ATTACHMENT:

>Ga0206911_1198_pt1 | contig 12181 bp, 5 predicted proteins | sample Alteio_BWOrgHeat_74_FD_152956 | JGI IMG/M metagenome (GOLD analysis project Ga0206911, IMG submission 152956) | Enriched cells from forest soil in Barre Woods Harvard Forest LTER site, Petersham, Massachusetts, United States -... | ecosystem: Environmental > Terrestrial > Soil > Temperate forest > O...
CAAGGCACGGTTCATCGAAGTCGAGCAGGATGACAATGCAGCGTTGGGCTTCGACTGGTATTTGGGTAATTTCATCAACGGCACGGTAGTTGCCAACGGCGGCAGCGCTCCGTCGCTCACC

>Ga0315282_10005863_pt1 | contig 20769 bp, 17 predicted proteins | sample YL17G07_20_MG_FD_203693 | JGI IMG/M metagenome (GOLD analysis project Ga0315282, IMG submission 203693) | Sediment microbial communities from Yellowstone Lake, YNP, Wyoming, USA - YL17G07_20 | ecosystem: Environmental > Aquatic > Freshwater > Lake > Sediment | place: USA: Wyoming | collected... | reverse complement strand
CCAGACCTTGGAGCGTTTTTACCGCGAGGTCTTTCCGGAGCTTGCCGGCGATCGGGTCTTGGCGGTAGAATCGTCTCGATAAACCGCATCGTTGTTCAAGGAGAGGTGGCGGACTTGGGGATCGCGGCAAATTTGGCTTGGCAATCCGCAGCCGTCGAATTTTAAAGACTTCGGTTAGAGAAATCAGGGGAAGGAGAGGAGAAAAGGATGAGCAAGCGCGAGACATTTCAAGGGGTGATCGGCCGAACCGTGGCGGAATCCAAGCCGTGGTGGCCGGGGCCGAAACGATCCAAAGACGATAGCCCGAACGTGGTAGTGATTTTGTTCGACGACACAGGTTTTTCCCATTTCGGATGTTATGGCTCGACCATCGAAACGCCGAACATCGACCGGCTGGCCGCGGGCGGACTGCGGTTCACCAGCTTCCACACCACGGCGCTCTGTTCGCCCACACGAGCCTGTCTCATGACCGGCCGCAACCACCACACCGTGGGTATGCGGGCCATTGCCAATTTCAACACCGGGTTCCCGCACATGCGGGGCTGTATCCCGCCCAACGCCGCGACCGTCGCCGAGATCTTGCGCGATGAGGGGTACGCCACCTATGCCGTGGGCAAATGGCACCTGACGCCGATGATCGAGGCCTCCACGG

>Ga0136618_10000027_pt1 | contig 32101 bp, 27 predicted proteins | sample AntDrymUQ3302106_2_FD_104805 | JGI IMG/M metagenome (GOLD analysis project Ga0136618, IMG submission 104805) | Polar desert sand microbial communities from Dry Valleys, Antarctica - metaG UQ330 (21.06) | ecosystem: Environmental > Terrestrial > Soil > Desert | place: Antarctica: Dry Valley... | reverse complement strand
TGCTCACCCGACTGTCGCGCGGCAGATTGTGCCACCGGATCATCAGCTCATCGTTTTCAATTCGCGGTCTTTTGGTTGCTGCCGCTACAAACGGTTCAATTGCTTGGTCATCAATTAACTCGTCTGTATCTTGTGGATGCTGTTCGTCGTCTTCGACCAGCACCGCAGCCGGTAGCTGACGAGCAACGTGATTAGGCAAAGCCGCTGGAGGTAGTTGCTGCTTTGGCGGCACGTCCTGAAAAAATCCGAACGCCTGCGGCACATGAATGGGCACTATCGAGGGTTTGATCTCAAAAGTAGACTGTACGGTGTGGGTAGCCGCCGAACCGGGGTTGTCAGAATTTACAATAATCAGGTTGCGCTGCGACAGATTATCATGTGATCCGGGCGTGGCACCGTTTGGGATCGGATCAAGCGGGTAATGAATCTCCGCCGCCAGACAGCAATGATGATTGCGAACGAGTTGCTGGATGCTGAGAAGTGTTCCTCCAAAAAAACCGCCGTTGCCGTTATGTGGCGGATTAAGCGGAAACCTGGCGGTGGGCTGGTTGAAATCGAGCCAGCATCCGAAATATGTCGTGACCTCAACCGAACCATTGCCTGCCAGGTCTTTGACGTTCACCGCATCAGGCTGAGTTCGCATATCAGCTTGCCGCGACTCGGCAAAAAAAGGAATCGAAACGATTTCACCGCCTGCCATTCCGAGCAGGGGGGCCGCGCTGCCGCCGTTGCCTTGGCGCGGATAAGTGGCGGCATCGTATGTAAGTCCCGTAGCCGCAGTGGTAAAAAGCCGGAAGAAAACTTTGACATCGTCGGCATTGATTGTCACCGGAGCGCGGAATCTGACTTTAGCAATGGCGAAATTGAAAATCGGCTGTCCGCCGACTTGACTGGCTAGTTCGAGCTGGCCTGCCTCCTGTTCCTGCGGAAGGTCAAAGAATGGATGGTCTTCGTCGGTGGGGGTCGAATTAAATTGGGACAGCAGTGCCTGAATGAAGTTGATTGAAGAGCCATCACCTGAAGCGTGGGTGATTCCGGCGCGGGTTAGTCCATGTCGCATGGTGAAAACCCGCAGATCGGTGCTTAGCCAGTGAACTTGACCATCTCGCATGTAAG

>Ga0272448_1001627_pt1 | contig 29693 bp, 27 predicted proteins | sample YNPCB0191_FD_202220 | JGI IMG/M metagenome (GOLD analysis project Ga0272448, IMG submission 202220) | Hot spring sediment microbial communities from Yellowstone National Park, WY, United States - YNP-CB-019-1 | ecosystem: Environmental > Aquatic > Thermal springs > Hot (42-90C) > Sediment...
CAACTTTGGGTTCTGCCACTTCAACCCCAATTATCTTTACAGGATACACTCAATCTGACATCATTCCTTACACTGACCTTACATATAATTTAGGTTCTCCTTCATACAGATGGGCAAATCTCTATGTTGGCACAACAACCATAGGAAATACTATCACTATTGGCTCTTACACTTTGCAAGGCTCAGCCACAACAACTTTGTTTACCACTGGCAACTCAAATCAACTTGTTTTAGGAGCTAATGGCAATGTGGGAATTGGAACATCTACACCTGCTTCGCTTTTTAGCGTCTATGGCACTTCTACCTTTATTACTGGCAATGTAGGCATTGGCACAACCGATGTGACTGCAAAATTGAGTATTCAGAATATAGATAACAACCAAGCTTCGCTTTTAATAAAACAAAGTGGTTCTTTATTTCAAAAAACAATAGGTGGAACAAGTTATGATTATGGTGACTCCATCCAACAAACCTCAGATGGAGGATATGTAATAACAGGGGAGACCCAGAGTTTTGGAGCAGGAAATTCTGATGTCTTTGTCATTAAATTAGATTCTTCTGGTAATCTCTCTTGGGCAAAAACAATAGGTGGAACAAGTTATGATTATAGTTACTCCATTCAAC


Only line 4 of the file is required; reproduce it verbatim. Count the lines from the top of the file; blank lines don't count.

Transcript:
CCAGACCTTGGAGCGTTTTTACCGCGAGGTCTTTCCGGAGCTTGCCGGCGATCGGGTCTTGGCGGTAGAATCGTCTCGATAAACCGCATCGTTGTTCAAGGAGAGGTGGCGGACTTGGGGATCGCGGCAAATTTGGCTTGGCAATCCGCAGCCGTCGAATTTTAAAGACTTCGGTTAGAGAAATCAGGGGAAGGAGAGGAGAAAAGGATGAGCAAGCGCGAGACATTTCAAGGGGTGATCGGCCGAACCGTGGCGGAATCCAAGCCGTGGTGGCCGGGGCCGAAACGATCCAAAGACGATAGCCCGAACGTGGTAGTGATTTTGTTCGACGACACAGGTTTTTCCCATTTCGGATGTTATGGCTCGACCATCGAAACGCCGAACATCGACCGGCTGGCCGCGGGCGGACTGCGGTTCACCAGCTTCCACACCACGGCGCTCTGTTCGCCCACACGAGCCTGTCTCATGACCGGCCGCAACCACCACACCGTGGGTATGCGGGCCATTGCCAATTTCAACACCGGGTTCCCGCACATGCGGGGCTGTATCCCGCCCAACGCCGCGACCGTCGCCGAGATCTTGCGCGATGAGGGGTACGCCACCTATGCCGTGGGCAAATGGCACCTGACGCCGATGATCGAGGCCTCCACGG